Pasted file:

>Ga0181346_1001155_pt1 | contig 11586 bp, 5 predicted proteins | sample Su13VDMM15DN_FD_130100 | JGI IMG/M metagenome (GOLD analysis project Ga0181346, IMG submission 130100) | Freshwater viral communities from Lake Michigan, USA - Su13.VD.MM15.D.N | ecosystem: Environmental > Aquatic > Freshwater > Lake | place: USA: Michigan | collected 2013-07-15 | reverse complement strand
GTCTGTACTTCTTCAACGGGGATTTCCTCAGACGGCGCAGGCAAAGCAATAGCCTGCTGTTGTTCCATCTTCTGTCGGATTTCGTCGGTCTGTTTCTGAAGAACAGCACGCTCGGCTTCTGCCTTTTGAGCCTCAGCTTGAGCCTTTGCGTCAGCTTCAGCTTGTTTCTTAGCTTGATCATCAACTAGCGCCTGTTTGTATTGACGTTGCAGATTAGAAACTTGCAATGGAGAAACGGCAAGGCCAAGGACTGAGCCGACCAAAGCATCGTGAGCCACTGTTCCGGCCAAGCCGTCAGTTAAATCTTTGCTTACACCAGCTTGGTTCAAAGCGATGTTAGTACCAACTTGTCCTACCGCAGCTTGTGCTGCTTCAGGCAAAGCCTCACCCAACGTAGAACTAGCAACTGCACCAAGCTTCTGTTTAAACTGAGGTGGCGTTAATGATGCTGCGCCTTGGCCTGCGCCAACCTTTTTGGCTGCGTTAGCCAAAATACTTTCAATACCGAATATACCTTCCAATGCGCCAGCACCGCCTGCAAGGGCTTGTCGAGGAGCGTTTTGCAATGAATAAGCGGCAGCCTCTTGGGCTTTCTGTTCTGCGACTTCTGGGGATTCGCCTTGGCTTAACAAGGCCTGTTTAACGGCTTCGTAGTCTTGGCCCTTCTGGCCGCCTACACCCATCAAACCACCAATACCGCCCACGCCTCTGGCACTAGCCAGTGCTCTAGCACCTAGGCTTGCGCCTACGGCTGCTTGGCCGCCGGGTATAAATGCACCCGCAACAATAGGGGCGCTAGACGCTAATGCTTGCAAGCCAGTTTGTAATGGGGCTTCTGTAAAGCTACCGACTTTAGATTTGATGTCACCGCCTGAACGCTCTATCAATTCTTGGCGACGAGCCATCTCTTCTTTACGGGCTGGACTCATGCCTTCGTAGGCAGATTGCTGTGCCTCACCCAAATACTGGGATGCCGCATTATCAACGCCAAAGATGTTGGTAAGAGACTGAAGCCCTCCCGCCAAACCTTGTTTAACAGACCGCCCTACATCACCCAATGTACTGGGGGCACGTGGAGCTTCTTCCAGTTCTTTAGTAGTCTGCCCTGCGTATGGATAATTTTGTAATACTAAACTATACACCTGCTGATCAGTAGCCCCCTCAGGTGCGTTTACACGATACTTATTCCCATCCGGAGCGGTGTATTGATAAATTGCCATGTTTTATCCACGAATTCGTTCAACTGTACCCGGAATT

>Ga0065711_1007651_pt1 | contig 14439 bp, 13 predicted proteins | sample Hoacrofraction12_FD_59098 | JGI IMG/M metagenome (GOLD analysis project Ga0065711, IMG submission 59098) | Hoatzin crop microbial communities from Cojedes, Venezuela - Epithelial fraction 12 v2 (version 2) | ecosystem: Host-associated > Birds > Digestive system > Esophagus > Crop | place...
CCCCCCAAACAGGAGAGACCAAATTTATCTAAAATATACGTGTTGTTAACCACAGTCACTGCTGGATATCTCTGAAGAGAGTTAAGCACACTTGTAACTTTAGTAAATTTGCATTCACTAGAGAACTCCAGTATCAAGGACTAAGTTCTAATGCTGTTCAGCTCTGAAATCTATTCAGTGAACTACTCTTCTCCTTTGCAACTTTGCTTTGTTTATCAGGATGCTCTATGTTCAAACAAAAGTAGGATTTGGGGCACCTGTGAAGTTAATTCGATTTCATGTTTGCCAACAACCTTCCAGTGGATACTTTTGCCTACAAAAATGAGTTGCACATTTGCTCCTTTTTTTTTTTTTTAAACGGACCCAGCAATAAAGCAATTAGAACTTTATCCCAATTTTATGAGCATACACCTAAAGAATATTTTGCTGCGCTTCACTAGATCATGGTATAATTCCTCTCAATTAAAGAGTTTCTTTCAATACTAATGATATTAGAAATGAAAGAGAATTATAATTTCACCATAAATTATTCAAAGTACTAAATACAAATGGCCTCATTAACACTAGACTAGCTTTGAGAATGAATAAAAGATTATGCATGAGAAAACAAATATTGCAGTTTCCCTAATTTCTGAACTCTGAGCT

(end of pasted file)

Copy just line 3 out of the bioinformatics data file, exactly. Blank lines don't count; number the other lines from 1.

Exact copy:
>Ga0065711_1007651_pt1 | contig 14439 bp, 13 predicted proteins | sample Hoacrofraction12_FD_59098 | JGI IMG/M metagenome (GOLD analysis project Ga0065711, IMG submission 59098) | Hoatzin crop microbial communities from Cojedes, Venezuela - Epithelial fraction 12 v2 (version 2) | ecosystem: Host-associated > Birds > Digestive system > Esophagus > Crop | place...